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        • #5
          I found a variation to Corol's method. Instead of taking the bowl out of the press to wash it. I cut a hole in the bottom of the press and wasj it in place. If I need a smaller hole, I will cover it up with another piece of plywood. Got the idea from looking at a spidle sander.


          Dave

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          • #6
            Thanks for the tips. I'll give them a try. Also, I'm going to make a bowl press -- as that will make glue-up easier than my stack of stuff I've been using.
            Mtnman Jim

            taking life as it comes and trying to make the best of it

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            • #7
              Nice work, Jim.
              Put the bowl in the press with the largest ring down and the smallest on top and gravity drops any interior squeeze out. I still have sanding to do so that pretty much removes any glue.

              When you make the press wax it heavily a few times. Makes cleaning off glue drops a snap.
              Terry
              Got Moose?

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              • #8
                Terry, if you use wax paper or baking parchment circles above and below the rings, you'll never have to clean up glue, or risk gluing the rings to the press--that would not be fun!
                Carole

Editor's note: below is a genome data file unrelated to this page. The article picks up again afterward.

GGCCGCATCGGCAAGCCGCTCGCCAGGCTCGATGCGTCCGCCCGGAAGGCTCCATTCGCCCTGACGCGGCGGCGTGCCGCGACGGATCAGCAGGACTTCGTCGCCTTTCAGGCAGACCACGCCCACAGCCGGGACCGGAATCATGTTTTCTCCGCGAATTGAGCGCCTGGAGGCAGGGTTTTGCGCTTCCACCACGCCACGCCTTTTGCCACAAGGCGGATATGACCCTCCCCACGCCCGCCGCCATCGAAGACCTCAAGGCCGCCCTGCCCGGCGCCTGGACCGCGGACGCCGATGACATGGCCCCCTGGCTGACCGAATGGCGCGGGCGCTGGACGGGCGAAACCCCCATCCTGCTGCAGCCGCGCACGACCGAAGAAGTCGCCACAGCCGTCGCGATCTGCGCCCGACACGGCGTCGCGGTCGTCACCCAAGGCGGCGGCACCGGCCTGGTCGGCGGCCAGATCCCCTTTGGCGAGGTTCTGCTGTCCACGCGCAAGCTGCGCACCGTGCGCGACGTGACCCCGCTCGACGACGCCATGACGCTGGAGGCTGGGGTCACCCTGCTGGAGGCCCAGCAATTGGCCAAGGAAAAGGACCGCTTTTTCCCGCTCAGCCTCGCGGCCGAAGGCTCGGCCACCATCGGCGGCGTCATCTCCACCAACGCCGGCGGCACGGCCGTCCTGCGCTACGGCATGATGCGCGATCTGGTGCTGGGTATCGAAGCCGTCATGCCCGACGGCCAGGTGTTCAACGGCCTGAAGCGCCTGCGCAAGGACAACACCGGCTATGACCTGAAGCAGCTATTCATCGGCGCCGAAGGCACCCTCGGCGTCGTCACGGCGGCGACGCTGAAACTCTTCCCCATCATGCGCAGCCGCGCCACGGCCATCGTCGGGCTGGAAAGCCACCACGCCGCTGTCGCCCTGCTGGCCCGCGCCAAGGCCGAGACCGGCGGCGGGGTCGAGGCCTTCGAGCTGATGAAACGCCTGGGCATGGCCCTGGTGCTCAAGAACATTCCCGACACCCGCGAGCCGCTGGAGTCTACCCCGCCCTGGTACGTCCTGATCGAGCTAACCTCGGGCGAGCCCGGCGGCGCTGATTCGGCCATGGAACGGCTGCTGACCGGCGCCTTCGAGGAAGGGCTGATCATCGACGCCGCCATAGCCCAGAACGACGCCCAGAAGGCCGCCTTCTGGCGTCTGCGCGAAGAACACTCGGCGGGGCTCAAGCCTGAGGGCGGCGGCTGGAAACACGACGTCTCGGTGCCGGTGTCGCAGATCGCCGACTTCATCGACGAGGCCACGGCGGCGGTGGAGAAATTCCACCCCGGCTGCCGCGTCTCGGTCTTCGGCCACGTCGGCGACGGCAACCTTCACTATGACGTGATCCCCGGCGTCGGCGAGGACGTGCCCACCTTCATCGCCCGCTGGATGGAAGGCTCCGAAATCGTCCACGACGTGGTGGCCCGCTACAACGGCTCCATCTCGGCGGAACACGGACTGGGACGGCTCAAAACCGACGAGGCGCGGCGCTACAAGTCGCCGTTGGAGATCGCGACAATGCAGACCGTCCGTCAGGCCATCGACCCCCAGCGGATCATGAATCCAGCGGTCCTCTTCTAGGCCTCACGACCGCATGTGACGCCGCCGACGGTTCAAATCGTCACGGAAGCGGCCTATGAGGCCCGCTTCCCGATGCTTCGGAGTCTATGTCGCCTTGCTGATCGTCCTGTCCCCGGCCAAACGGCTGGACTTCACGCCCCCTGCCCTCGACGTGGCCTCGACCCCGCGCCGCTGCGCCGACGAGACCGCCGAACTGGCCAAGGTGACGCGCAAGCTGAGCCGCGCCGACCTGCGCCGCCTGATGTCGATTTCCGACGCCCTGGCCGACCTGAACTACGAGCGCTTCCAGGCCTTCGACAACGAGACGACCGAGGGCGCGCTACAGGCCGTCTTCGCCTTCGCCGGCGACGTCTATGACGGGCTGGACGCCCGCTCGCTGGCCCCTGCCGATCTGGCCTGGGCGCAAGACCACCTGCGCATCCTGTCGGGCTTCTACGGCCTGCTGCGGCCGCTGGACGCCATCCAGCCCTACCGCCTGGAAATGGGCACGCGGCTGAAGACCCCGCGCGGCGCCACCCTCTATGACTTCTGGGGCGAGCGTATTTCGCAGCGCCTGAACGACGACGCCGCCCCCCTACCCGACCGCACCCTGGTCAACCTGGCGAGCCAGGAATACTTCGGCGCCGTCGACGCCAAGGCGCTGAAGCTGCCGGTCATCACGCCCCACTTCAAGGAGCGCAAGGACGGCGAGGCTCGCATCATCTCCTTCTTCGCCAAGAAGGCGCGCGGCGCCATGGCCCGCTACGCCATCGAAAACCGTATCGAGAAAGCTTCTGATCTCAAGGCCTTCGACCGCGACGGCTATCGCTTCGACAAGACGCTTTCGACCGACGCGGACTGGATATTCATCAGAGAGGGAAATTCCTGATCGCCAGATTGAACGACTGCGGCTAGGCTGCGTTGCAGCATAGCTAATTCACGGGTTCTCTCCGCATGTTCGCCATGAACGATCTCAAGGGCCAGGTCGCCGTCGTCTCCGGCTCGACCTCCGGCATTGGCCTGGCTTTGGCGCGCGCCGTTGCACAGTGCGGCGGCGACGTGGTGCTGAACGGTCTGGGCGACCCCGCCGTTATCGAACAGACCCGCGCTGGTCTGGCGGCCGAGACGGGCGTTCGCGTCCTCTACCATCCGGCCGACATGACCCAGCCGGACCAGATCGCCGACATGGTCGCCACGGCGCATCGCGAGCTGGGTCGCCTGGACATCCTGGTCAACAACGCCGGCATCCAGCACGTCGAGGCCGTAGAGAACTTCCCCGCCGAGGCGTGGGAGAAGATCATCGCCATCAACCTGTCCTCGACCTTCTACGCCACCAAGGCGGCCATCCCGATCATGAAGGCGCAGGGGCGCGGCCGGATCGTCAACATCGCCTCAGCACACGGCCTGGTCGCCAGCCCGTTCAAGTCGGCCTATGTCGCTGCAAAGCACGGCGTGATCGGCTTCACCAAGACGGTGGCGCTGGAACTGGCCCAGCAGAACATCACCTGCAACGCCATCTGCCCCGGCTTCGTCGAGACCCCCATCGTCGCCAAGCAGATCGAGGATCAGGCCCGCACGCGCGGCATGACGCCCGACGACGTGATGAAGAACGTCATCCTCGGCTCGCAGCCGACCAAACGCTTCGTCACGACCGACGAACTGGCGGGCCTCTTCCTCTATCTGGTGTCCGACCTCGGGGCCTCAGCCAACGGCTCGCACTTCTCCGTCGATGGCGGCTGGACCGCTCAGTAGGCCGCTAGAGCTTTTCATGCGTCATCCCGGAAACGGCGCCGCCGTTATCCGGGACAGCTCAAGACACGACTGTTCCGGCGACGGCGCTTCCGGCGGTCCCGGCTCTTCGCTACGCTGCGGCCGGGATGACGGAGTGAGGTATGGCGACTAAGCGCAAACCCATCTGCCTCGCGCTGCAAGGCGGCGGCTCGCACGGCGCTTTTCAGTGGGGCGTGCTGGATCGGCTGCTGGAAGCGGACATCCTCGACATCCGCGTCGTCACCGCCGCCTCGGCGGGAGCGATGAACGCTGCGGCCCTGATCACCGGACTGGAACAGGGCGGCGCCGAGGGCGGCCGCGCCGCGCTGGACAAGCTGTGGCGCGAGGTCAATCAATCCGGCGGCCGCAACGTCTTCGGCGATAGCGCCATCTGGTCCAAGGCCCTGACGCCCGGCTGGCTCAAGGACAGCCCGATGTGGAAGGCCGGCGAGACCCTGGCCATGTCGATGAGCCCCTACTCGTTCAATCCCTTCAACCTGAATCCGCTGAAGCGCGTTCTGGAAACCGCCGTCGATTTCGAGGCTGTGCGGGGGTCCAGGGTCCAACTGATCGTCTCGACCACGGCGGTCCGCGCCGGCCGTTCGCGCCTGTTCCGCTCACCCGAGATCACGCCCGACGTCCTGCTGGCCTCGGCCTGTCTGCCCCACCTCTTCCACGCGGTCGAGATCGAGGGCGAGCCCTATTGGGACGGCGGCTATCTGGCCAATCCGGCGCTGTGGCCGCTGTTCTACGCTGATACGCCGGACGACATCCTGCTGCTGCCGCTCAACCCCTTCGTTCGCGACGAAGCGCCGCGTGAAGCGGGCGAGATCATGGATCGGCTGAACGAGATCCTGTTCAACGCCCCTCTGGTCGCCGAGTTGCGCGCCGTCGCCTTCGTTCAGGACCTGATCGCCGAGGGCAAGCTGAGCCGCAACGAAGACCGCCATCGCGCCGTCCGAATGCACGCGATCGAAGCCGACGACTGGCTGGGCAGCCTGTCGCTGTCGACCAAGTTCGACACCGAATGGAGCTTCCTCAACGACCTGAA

Follow me on my blog: www.scrollsawbowls.blogspot.com

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                • #9
                  Welcome to the Club Jim....you will soon be hooked. When I started making larger bowls...12" - 18" I started making the sides 3/8" - 1/2" thick...why, because I was sanding though the sides!!!! When making smaller bowls, I still making the sides thin. I also find when I round over the edges of the bowls, it will hide a thin area. I was thinking today while working on bandsaw boxes, I have not make a bowl for awhile and I miss it...
                  Hawaiilad
                  Larry

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                  • #10
                    Carole, you are absolutely correct. I find I get the same result by waxing the bowl press. The glue drops just slide tight off, and nothing sticks to the press.

                    I just really enjoy the bowls. Made about 52 so far, short, tall, round, square, wavy, spalted, variegated. On to extreme morphing.

                    Your book and Dave's Scroll Mania Polydraw and Angle Calculator have really helped. Got a digital caliper to get good measurements, and an angle guage to set the drill press and the saw blade angle and really cut down the sanding.

                    Dave's comment about the cornucopia got me thinking of other designs. OK, cue the Whats A Grecian Earn vaudeville about here. Did do one with a much oversize top ring cut vertical on the outside and tapered on the inside, looks like it needs a geranium or a potted palm.

                    Great fun. Addicting.
                    Terry
                    Got Moose?

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                    • #11
                      Nice work on the bowls, Jim
                      Fran

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                      • #12
                        Thanks for the tips on the bowl press. Knowing me, I'd end up gluing the press to the bowl.
                        Mtnman Jim

                        taking life as it comes and trying to make the best of it